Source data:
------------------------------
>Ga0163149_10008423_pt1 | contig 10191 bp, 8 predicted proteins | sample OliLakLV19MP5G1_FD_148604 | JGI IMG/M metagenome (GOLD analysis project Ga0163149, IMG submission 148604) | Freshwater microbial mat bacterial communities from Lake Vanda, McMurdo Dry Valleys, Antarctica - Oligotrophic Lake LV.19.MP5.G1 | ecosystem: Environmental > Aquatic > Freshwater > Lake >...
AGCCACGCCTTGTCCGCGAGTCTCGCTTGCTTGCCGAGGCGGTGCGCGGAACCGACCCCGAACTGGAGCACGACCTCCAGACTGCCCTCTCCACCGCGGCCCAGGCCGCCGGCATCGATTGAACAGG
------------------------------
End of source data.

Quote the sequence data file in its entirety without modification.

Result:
>Ga0163149_10008423_pt1 | contig 10191 bp, 8 predicted proteins | sample OliLakLV19MP5G1_FD_148604 | JGI IMG/M metagenome (GOLD analysis project Ga0163149, IMG submission 148604) | Freshwater microbial mat bacterial communities from Lake Vanda, McMurdo Dry Valleys, Antarctica - Oligotrophic Lake LV.19.MP5.G1 | ecosystem: Environmental > Aquatic > Freshwater > Lake >...
AGCCACGCCTTGTCCGCGAGTCTCGCTTGCTTGCCGAGGCGGTGCGCGGAACCGACCCCGAACTGGAGCACGACCTCCAGACTGCCCTCTCCACCGCGGCCCAGGCCGCCGGCATCGATTGAACAGG